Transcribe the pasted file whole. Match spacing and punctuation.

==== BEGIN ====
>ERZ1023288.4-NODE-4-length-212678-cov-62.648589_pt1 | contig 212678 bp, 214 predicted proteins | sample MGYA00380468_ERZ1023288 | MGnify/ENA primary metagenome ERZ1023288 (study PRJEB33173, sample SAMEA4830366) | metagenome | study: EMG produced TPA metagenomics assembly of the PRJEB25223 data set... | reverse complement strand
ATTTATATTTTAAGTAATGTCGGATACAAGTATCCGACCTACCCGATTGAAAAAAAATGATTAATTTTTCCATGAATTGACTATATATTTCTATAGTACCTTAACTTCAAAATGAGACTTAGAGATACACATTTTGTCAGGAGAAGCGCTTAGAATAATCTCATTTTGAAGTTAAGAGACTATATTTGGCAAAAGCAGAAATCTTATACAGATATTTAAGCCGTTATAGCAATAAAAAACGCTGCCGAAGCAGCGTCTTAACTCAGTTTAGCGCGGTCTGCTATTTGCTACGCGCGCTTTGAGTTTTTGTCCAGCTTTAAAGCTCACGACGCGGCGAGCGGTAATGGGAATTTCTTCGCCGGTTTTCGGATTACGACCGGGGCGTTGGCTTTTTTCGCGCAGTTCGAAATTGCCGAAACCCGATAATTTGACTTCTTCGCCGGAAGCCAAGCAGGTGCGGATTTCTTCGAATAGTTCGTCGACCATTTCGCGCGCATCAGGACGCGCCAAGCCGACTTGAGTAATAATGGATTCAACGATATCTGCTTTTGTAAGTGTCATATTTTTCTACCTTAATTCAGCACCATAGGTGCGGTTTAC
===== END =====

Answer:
>ERZ1023288.4-NODE-4-length-212678-cov-62.648589_pt1 | contig 212678 bp, 214 predicted proteins | sample MGYA00380468_ERZ1023288 | MGnify/ENA primary metagenome ERZ1023288 (study PRJEB33173, sample SAMEA4830366) | metagenome | study: EMG produced TPA metagenomics assembly of the PRJEB25223 data set... | reverse complement strand
ATTTATATTTTAAGTAATGTCGGATACAAGTATCCGACCTACCCGATTGAAAAAAAATGATTAATTTTTCCATGAATTGACTATATATTTCTATAGTACCTTAACTTCAAAATGAGACTTAGAGATACACATTTTGTCAGGAGAAGCGCTTAGAATAATCTCATTTTGAAGTTAAGAGACTATATTTGGCAAAAGCAGAAATCTTATACAGATATTTAAGCCGTTATAGCAATAAAAAACGCTGCCGAAGCAGCGTCTTAACTCAGTTTAGCGCGGTCTGCTATTTGCTACGCGCGCTTTGAGTTTTTGTCCAGCTTTAAAGCTCACGACGCGGCGAGCGGTAATGGGAATTTCTTCGCCGGTTTTCGGATTACGACCGGGGCGTTGGCTTTTTTCGCGCAGTTCGAAATTGCCGAAACCCGATAATTTGACTTCTTCGCCGGAAGCCAAGCAGGTGCGGATTTCTTCGAATAGTTCGTCGACCATTTCGCGCGCATCAGGACGCGCCAAGCCGACTTGAGTAATAATGGATTCAACGATATCTGCTTTTGTAAGTGTCATATTTTTCTACCTTAATTCAGCACCATAGGTGCGGTTTAC